“The kids blow me away all the time,” adds Isaacs. “The beauty is, when I ask them to explain it to me, it’s because I truly don’t understand and want them to explain what they did. I didn’t used to have that experience all that often in teaching.”
Miller’s medieval simulation is one example in a growing stockpile of community-shared lessons, examples, blog posts, and video tutorials. Students can learn about weakened biodiversity, for example, as animals are removed from the ecosystem, or see the effects of climate change while practicing sustainable living and business practices. Minecraft can help kids grasp how fractions factor into everyday life, and let them craft elaborate Rube Goldberg physics machines not bound by classroom size or physical materials.
It’s not just limited to STEM (science, technology, engineering, and math) subjects, either—even the arts benefit from Minecraft. Students can use pixel art to learn about the work of American painter Chuck Close, or recreate the style of Brutalist architecture, based on an example from the Royal Institute of British Architects and BlockWorks. Even poetry has a place: Miller designed a Minecraft lesson for a unit on Japanese poetry, tasking students with creating a visualized walkthrough of their own writing. Teachers can use these examples as a starting point, and modify or create lessons as needed.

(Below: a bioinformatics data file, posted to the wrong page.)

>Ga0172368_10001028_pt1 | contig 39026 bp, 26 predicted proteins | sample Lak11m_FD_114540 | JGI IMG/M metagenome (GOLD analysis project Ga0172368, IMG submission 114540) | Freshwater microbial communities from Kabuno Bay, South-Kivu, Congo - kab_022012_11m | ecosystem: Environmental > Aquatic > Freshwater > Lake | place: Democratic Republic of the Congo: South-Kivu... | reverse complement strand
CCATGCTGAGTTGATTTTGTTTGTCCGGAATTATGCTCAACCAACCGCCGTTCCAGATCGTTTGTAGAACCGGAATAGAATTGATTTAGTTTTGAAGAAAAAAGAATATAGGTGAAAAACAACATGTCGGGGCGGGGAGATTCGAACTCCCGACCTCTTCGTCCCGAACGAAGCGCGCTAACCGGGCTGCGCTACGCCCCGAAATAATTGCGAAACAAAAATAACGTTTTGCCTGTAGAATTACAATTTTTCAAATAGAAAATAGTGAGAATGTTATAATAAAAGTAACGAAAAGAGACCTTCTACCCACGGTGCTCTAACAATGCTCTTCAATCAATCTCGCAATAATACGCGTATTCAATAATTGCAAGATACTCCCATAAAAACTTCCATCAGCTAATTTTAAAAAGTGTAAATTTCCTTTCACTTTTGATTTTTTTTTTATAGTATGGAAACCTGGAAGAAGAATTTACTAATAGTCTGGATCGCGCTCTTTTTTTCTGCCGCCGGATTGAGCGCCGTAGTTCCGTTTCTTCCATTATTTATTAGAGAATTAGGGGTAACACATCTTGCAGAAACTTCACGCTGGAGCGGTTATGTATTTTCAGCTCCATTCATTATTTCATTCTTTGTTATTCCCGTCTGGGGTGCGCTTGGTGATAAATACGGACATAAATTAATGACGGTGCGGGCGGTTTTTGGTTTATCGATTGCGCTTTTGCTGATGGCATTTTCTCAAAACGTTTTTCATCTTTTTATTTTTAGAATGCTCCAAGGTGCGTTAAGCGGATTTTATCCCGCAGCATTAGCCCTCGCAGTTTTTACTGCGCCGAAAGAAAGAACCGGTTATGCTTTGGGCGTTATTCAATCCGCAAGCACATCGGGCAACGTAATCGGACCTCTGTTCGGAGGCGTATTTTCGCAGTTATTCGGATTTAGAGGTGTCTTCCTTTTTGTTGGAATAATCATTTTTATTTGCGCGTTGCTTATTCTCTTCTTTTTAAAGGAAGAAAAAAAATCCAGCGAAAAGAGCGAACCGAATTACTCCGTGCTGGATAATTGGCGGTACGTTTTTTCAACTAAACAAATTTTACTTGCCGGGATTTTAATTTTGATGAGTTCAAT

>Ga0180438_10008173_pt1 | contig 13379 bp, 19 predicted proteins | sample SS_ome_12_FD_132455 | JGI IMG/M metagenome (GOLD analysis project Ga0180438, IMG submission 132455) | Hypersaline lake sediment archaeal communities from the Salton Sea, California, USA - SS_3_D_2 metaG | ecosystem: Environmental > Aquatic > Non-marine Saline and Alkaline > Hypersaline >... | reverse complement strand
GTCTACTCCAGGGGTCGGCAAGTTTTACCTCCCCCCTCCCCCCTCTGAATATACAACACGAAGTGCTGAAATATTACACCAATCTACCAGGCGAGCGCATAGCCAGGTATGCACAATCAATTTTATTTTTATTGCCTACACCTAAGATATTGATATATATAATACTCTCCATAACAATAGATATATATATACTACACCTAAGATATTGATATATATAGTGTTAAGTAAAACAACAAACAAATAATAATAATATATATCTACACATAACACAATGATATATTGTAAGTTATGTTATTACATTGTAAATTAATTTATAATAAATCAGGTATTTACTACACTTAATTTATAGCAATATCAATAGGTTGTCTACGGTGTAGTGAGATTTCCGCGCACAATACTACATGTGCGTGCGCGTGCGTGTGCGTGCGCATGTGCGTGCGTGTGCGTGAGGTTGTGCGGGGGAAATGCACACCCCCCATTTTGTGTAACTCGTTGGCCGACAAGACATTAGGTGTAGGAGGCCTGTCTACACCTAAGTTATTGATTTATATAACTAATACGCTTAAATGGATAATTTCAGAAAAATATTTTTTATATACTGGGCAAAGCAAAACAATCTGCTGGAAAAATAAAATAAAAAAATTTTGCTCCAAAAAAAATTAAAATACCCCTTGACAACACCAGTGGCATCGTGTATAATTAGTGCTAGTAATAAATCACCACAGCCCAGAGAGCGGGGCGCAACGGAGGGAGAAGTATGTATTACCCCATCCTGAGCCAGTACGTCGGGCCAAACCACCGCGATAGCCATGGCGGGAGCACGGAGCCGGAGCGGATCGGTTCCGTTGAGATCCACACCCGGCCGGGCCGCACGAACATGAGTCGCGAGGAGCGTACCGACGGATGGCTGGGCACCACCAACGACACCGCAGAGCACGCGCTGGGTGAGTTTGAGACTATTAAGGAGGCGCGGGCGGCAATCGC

Middle school seems like a sweet spot for Minecraft between age level and content complexity, but older and younger students use it too. In the Lufkin Independent School District in Lufkin, Texas, high-school networking students learn how to manage Minecraft servers and modified content. Meanwhile, first and second-graders build to stimulate their own writing.
The Education Edition has a detailed tutorial that imparts the basics, but many teachers might need it more than the kids.
“This is an activity that we’ve traditionally done with physical blocks, but Minecraft offers not only a much cleaner solution but a more creative one—especially when kids include moving parts,” says Rafranz Davis, Lufkin’s Executive Director of Professional and Digital Learning. Lufkin is licensing the Education Edition for every student in her district, and they can access the game from home, as well (that’s optional; don’t anticipate Minecraft homework).
“What sold me on Minecraft was that it gave me a blank space. I can build whatever I want in that space, and if I want to learn how to build something else, then I can go research it and learn how to build it,” Davis explains. “The research and detail that it takes for the basic aspect of building—it really engages [students] to look at details that they maybe wouldn’t see otherwise.”
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